The most recent figures according to CTA show that some 15,000 livestock owners in Kenya and Ethiopia have now purchased the product, 45 percent of them being women.
The great promise already shown by IBLI in Kenya and Ethiopia has expectedly caused interest in the region.
Several other IGAD member states such as Uganda, Somalia and Sudan are either already carrying out or planning for feasibility studies to adopt similar index-based insurance schemes for their pastoralist populations in collaboration with ILRI and the World Bank.
Given the success story in Kenya and Ethiopia, the index-based insurance scheme has the potential to transform the economies of drought-stressed nations in the region and beyond because it offers rapid asset protection, financial sustainability, access to finance to support livelihoods and stabilization of economic activity:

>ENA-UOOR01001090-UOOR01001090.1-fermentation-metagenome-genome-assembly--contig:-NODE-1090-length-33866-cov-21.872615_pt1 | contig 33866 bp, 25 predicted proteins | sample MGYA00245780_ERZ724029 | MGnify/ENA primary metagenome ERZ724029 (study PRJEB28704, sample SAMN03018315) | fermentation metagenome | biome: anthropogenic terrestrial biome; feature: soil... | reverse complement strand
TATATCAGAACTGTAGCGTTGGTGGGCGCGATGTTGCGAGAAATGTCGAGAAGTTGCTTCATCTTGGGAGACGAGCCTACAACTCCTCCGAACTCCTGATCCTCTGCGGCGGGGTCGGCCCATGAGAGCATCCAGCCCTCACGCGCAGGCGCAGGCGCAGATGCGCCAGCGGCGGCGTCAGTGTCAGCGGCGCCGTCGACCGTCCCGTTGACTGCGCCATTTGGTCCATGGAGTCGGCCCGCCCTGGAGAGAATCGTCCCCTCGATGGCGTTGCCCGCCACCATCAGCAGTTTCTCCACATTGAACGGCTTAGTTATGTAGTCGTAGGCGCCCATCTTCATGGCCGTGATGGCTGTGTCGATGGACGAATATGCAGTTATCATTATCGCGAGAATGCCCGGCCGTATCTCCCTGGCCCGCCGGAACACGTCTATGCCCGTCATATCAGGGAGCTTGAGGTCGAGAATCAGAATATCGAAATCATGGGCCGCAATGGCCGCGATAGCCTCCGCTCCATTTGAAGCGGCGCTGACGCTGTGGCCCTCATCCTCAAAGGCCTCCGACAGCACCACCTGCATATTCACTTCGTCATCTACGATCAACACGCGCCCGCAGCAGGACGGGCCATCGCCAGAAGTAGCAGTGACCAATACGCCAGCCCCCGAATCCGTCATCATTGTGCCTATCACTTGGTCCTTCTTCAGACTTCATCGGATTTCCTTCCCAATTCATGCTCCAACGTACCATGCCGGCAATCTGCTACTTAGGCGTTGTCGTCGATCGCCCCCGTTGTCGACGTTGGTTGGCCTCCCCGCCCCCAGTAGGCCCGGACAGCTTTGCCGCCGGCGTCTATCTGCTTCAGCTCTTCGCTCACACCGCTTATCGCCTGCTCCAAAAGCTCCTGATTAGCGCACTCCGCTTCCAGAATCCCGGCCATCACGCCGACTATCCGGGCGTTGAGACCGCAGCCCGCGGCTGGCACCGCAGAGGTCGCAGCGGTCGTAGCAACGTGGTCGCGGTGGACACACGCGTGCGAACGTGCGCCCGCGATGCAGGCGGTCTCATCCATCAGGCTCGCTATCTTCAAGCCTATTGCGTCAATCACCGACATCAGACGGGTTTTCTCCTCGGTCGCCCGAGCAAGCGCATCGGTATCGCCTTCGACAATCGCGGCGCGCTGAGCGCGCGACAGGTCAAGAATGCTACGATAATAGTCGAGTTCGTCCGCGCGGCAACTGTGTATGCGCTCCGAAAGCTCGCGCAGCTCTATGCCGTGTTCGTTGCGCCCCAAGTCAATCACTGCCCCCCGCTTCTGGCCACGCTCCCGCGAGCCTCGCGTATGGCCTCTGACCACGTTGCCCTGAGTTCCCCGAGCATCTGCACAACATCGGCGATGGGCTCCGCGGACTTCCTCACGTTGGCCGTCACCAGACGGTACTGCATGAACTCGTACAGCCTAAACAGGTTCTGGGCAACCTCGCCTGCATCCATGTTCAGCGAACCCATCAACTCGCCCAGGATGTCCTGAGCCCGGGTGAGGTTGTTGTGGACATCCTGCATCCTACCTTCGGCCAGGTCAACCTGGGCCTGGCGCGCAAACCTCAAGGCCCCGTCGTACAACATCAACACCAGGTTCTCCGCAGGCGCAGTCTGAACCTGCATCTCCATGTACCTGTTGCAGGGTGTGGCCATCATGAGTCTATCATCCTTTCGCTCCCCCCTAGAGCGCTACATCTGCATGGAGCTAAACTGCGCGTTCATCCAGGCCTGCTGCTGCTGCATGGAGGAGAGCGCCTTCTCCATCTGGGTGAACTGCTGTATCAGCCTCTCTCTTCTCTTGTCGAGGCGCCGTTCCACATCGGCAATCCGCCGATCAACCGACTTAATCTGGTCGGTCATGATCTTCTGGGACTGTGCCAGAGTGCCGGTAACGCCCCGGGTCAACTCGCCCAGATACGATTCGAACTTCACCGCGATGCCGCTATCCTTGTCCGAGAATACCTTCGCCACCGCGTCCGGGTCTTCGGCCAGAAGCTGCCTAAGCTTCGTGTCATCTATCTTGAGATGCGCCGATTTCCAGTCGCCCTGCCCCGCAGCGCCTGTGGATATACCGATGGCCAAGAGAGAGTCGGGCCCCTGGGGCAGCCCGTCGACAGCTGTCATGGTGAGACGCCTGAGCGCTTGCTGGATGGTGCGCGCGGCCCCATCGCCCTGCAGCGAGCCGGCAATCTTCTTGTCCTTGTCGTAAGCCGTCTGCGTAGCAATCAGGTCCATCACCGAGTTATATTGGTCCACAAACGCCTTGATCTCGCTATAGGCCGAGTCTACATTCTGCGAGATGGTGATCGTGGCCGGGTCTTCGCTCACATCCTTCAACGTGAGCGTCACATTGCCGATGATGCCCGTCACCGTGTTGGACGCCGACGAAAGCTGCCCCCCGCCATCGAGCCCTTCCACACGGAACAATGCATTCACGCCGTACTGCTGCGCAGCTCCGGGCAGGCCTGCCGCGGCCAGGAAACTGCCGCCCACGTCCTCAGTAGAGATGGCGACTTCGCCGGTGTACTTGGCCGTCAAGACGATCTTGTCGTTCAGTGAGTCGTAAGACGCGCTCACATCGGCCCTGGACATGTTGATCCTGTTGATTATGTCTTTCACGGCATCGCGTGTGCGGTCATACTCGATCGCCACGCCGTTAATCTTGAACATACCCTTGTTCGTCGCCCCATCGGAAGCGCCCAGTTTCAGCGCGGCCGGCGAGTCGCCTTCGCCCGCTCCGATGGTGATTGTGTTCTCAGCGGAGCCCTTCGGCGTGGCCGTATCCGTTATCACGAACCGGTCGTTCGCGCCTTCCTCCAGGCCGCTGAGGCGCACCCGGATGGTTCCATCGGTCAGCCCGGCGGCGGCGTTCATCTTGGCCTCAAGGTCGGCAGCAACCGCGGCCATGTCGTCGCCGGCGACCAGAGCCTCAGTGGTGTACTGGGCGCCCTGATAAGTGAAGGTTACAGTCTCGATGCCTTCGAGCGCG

For the private sector, if the livestock insurance and related mechanisms are to worm effectively, they need to invest in technical assistance to develop an appropriate insurance product, subsidy to the insurance product, capacity development of pastoralists for uptake, infrastructure for the distribution of the product and delivery of payout, regional data repository and livestock credit facilitation/enhancement and value chain capacity development:
Already, the World Bank Group has existing programs that fit a regional intervention in the region through, research in insurance indices, premium subsidy support, disaster Risk Strategies and infrastructure improvement.
The writer works at the Media Council of Kenya